At Grace Brethren, Matthew was a varsity soccer player and wrestler and a member of the National Honor Society. Yet he did not make a lasting impression on many of his classmates, based on conversations and e-mail exchanges with at least a dozen former students. The school has slightly more than 600 students in pre-kindergarten through 12th grade.

“He always seemed to follow the rules and not cause any trouble,” said one fellow graduate, who described Lowry as an acquaintance. “He had a pleasant demeanor and was a quiet type. He didn’t seem to be one [who] had trouble with school or grades.”

Lowry stayed close to home for college. He earned a bachelor’s degree in criminology from the University of Maryland in 2002, school officials said.

Later, when others in their 20s were busy wallpapering Facebook with party photos or sending the occasional off-color tweet, Lowry did not leave much of a virtual trail. He does not have a Facebook, Twitter or LinkedIn profile.

Joann Green said that was probably by design, given his law enforcement aspirations.

His focus and drive at 19 impressed Green, then a single mother, who was overjoyed when her daughter brought Lowry home to meet her.

But Green said she failed to convince her daughter of that, and about a year later the couple broke up. Lowry went on to marry Shana Khachab, a senior territory manager for a global pharmaceutical company whose family has operated several restaurants in the Washington area. Khachab also coached a competitive cheerleading squad at South River High School in Edgewater, Md.

The couple bought a townhouse in Odenton, Md., and later purchased a three-bedroom townhouse off Florida Avenue in Northwest Washington.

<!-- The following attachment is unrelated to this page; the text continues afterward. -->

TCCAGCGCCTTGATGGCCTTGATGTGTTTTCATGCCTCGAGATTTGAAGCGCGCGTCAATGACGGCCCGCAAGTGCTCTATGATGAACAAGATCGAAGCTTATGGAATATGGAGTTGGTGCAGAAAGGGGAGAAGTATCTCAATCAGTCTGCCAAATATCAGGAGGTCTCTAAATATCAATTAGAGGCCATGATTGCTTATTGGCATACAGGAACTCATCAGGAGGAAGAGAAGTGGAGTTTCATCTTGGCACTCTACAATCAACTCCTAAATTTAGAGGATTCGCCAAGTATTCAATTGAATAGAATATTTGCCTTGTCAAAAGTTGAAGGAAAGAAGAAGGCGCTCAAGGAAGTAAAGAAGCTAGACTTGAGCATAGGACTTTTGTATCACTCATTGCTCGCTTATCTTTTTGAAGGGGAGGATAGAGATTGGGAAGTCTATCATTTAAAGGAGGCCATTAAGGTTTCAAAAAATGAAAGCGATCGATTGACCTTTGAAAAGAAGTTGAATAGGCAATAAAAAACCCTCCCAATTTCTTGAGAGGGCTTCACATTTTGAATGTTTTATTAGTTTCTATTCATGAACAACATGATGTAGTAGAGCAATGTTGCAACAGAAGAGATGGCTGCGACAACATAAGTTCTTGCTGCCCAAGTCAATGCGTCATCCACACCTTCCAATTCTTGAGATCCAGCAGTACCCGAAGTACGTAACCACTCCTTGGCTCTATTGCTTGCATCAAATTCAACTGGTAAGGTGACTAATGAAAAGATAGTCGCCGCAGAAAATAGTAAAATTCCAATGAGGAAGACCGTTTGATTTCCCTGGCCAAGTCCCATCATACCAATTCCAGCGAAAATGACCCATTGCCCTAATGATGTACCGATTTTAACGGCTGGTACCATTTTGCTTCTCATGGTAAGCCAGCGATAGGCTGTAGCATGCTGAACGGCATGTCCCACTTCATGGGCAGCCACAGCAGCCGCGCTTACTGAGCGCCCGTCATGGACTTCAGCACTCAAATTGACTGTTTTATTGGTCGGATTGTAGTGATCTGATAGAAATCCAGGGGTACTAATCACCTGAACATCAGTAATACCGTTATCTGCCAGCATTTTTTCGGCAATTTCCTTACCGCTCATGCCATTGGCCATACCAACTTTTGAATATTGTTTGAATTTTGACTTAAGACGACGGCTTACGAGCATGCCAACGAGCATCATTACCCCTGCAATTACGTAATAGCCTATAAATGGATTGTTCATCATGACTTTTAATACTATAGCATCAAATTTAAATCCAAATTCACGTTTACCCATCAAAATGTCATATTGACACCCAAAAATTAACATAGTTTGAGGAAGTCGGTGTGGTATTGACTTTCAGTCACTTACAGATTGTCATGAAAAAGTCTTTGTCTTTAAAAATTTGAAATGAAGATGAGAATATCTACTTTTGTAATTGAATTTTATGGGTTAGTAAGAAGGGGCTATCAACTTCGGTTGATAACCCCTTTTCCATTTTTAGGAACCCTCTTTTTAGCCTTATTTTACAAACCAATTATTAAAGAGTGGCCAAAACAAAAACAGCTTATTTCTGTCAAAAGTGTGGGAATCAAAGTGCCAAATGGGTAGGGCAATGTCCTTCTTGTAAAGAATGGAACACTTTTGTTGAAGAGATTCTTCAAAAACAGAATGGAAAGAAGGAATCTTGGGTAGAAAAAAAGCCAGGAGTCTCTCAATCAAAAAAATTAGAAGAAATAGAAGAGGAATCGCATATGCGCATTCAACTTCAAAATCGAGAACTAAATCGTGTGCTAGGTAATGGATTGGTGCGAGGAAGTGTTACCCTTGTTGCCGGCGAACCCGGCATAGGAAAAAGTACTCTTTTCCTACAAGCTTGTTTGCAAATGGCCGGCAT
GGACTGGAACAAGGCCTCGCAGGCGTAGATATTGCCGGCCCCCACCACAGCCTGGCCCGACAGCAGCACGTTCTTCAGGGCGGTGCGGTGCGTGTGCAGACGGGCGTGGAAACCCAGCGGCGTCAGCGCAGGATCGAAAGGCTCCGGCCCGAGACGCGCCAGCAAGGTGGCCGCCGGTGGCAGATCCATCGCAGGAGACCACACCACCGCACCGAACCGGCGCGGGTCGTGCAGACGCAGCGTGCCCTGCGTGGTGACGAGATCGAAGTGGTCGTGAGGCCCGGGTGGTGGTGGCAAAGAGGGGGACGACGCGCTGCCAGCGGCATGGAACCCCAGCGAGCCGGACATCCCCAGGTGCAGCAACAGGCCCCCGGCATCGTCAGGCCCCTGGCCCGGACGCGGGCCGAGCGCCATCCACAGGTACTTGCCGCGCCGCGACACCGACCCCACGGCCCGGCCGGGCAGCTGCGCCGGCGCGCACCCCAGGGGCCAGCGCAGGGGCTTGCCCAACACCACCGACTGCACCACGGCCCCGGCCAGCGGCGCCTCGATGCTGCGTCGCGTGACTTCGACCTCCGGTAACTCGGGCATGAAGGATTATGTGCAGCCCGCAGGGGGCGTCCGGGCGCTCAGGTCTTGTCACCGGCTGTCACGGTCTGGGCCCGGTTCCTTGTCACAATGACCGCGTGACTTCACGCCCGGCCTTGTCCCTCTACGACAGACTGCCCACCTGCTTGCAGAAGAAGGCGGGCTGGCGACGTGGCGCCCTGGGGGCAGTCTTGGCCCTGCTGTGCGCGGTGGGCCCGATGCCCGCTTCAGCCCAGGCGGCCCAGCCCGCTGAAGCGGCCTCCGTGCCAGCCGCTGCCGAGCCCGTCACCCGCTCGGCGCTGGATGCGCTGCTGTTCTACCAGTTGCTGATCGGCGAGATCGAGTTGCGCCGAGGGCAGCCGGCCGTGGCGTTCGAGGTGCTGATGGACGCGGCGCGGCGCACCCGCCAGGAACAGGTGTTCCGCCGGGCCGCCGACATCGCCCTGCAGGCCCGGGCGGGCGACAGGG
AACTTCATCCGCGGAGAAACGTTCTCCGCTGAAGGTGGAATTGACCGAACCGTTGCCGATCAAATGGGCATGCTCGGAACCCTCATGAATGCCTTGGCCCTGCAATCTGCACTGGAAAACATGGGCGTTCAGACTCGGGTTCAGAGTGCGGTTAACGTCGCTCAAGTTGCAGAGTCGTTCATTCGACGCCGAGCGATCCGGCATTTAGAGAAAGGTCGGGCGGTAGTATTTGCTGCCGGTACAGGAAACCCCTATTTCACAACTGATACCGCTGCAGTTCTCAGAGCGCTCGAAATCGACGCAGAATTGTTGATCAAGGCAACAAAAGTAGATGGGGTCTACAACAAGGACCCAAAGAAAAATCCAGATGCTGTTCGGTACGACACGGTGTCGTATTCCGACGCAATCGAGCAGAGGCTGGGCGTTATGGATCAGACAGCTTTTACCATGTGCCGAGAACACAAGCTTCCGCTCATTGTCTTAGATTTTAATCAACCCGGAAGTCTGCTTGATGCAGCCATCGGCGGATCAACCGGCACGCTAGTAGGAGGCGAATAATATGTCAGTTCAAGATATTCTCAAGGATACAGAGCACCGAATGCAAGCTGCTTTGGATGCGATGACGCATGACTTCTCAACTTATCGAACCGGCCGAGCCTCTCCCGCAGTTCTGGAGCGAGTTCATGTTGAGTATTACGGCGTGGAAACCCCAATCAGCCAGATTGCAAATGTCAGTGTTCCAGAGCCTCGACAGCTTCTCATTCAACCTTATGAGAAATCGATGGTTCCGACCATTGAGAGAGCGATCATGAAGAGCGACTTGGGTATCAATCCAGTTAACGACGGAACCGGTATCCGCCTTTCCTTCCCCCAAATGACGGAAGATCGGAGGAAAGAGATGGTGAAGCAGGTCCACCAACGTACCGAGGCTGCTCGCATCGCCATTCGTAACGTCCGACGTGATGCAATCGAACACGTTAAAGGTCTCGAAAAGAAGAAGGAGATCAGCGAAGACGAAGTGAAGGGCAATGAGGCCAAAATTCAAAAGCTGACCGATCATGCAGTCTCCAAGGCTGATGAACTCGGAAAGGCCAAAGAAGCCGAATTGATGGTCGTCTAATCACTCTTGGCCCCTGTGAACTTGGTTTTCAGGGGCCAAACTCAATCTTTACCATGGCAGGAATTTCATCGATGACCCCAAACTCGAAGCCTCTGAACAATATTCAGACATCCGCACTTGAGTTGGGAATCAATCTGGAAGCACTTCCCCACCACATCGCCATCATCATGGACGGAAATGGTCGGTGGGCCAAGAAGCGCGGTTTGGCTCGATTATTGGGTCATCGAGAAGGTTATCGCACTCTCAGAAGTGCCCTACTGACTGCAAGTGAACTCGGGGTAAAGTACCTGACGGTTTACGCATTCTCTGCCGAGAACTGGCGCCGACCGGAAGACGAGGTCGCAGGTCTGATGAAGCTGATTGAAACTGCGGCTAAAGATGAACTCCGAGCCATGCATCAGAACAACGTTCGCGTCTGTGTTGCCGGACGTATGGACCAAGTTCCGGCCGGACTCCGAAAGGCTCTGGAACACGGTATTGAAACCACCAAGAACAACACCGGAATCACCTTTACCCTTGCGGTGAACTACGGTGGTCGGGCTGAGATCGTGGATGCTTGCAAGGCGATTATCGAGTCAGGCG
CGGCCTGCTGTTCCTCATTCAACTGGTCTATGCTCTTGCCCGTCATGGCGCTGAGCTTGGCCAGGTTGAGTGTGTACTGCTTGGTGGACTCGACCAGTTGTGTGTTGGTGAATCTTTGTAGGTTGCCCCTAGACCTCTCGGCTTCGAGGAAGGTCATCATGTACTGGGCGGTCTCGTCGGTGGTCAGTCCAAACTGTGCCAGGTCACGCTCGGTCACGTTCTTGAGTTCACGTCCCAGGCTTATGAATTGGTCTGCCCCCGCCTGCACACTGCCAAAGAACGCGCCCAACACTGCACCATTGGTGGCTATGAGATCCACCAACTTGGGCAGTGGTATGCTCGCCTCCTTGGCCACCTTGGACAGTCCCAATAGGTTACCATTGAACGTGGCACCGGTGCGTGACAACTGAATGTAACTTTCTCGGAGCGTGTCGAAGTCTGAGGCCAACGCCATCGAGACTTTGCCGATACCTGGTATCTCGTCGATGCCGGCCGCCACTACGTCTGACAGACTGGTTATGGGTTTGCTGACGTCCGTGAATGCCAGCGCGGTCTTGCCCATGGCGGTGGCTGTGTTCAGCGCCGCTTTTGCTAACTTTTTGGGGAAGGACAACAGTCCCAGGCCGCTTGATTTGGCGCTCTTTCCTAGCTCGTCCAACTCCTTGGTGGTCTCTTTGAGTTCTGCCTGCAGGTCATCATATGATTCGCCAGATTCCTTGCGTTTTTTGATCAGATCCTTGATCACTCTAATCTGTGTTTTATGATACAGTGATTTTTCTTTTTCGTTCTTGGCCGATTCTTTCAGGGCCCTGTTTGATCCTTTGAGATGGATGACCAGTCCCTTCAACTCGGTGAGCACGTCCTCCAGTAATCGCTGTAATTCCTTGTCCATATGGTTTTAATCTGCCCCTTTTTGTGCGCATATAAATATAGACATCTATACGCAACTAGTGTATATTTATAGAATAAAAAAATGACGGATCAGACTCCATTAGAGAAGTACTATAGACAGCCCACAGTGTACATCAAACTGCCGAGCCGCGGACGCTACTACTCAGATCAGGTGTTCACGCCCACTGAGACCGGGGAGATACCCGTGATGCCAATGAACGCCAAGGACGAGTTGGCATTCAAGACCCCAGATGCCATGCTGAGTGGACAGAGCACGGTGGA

His attorney said Lowry graduated with honors from the FBI Academy, where students receive at least 18 hours of ethics training.

For several years, he worked for the FBI in Washington in a support-personnel position, law enforcement officials said, before becoming an agent about five years ago. He was part of a task force that focuses on crime along the borders between the District, Maryland and Virginia.

Before and after he became an agent, he would have been polygraphed and tested for drugs, a circumstance that has raised questions about how any illicit drug use could have slipped by his superiors.

Current and former agents said that cases of misconduct on the scale of which Lowry is accused are extremely rare. If the allegations prove to be true, he could face years behind bars. In 1995, Kenneth R. Withers, an FBI agent in Philadelphia who confessed to taking drug evidence to sell, was sentenced to 25 years.

Prosecutors have not revealed how Lowry’s actions unraveled cases for some defendants and not others. Attorneys for several co-defendants who are still in prison have pressed for a more detailed accounting, to no avail.

Prosecutors might not receive answers until the FBI’s Office of Inspector General completes its investigation.

Green has questions, too. She wondered how such a careful young man reached the stage at which he was willing to risk “his lifelong dream.” Were there warning signs that were missed?

“Obviously,” she said, “something went terribly wrong.”

Adam Goldman, Jennifer Jenkins, Peter Hermann and DeNeen L. Brown contributed to this report.